The four specialist groups identified in the legislation today, therefore, provide care to the most vulnerable children in the country, including those with complex illnesses and healthcare requirements. This is a humane and sensible response put forward by the profession, which we welcome and thank them for. I particularly want to acknowledge the work of the AMA and the Royal Australian College of General Practitioners, as well as the other specialist disciplines. They include, therefore, paediatricians working in specialist immunisation clinics who GPs call for advice on whether medical exemptions are warranted.

This legislation enables these highly qualified specialists, who are often best placed to assess children for immunisation, the opportunity to provide comprehensive care for their patients.

Allowing these specialists to notify medical exemption to the Australian Immunisation Register will maintain and enhance the integrity of the No Jab, No Pay policy because it ensures that the most qualified clinicians are able to make this assessment. That is right, proper, sensible and an important advancement.

Based on this feedback, the bill will make minor amendments to paragraph 9(c) and subparagraph 9(d)(iii) of the AIR Act to allow paediatricians, public health physicians, infectious diseases physicians and clinical immunologists to assess that a young person should not have a vaccine for medical reasons or natural immunity to a disease.

The inclusion of these immunisation specialists will reduce the number of referrals and appointments that patients currently need. This will save time, cost and effort for health providers and patients.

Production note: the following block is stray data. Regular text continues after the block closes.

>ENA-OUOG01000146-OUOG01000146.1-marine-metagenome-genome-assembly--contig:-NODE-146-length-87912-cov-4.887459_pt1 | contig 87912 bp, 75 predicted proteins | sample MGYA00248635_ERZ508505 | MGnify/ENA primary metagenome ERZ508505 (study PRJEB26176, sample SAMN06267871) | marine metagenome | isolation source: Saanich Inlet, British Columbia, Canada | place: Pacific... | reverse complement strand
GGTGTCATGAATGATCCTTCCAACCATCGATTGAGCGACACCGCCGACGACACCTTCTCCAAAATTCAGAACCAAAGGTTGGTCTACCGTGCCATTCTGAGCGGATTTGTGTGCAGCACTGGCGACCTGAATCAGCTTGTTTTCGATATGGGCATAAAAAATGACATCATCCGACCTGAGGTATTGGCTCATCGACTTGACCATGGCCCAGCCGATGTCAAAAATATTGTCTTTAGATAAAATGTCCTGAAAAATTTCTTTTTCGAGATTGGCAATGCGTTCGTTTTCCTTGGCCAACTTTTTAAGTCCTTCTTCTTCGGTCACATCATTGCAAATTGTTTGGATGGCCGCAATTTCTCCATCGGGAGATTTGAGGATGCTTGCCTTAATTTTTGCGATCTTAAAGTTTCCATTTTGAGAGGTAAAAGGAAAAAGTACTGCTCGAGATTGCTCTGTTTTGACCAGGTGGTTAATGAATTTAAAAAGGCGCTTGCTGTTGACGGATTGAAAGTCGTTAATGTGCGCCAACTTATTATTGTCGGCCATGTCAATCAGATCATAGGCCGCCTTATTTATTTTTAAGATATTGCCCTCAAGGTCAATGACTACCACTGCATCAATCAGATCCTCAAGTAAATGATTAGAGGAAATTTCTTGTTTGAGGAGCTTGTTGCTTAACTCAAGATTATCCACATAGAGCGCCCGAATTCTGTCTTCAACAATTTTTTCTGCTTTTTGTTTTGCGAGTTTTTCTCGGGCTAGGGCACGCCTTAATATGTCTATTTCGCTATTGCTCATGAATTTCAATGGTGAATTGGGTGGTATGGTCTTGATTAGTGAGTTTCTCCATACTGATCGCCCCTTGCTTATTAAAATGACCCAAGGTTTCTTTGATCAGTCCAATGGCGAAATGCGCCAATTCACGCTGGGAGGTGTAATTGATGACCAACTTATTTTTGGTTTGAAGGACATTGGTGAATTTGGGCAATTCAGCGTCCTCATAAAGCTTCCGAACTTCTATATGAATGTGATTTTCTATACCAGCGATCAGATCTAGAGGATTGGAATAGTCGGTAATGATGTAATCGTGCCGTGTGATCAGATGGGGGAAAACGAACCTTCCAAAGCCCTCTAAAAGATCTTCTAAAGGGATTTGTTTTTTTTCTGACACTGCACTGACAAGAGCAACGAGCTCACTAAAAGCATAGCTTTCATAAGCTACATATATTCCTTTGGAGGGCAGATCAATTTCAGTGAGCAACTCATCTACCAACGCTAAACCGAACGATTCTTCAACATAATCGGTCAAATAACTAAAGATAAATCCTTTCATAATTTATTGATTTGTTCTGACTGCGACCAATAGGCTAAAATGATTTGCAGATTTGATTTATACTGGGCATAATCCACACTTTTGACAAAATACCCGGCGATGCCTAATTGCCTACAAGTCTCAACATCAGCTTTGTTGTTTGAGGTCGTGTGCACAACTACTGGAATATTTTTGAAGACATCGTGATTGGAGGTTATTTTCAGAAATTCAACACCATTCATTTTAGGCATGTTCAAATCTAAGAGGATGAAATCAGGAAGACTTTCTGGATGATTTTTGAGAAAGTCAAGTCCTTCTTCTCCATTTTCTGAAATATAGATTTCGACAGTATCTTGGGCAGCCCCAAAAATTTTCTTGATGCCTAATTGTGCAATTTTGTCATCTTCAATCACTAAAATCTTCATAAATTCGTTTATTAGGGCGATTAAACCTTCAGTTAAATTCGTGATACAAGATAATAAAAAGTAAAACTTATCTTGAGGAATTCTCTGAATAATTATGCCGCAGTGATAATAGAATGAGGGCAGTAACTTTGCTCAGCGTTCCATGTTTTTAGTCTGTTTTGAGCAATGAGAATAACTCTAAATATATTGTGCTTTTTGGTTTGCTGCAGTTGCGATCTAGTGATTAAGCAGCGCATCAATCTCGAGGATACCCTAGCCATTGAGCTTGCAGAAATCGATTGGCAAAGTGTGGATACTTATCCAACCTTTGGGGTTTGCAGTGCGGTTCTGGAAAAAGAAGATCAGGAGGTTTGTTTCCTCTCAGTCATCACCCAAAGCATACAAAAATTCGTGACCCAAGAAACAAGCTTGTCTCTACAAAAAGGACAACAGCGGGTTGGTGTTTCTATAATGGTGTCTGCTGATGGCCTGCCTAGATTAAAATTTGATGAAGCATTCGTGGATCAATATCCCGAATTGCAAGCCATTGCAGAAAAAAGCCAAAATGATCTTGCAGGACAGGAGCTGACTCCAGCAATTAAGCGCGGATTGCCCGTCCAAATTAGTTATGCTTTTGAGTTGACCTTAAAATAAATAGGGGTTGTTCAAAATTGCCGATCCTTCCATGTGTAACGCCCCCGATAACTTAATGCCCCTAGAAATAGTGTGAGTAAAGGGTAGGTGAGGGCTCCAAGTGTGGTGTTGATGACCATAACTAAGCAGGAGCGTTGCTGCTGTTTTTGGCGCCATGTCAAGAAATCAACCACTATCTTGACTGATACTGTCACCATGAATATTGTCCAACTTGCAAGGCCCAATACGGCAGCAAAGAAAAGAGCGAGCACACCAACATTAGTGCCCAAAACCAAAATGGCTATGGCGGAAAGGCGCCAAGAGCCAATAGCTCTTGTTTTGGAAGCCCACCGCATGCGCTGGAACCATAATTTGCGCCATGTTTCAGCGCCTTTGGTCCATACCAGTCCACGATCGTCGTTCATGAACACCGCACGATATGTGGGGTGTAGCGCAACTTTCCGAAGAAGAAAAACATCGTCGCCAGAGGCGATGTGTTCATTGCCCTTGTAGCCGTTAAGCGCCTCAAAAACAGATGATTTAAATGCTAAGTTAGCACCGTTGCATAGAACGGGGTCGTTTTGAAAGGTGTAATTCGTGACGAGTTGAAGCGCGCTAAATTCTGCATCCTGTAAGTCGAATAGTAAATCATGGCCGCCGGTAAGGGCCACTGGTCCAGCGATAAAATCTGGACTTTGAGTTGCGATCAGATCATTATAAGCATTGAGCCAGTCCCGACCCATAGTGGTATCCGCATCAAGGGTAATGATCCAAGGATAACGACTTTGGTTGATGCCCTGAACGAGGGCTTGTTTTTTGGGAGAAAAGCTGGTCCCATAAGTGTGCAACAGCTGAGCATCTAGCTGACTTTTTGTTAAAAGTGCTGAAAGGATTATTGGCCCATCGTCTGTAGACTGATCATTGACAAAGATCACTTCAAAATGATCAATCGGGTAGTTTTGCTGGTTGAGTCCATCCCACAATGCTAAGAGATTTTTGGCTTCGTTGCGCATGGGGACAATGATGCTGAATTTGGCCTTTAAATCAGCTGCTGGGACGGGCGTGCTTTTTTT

In conjunction with the amendment to the AIR Act, the A New Tax System (Family Assistance) Act 1999 (FA act) is also being amended.

Schedule 2 of this bill includes provisions to amend the FA act for consistency. The amendments will expand the medical practitioners who can certify medical exemptions in line with the amendments to the AIR Act.

The bill also makes a minor amendment to paragraph 9(b) of the AIR Act to make it explicit that the Australian Immunisation Register can only accept vaccination information provided by recognised vaccination providers, and not members of the public. This removes any uncertainty associated with who can provide vaccination information and removes the opportunity for the very small number of parents who may seek to do the wrong thing.

Through the bill, the AIR will continue to operate to support the continued efforts of health professionals to improve the health of individuals. The bill will reduce the burden on those professionals and also the individuals that require medical exemptions from immunisation.

I want to thank the medical profession for their cooperation in not just the amendments which we are proposing at their suggestion today: again, the AMA, under the very impressive and august leadership of Dr Michael Gannon; the Royal Australian College of GPs, who are equally well and ably led by Dr Bastian Seidel; the Australian College of Rural and Remote Medicine, which has been a very forceful activist in this space; and the other colleges involved.

I also want to acknowledge the bipartisan support lent by the opposition. They have been a constructive partner in the push to ensure that vaccination becomes a universal outcome for Australian children other than those with a genuine medical exemption. I thank all of those in the department and within my office. In particular, I want to acknowledge the work of the extraordinary Alex Best in advancing this legislation.

Above all else, I acknowledge that the Prime Minister has made this a signature, personal area of investigation and action in terms of preventive health, public health and protecting children. For those reasons, I commend the No Jab, No Pay policy and the Australian Immunisation Register and Other Legislation Amendment Bill 2017 to the parliament.

Debate adjourned.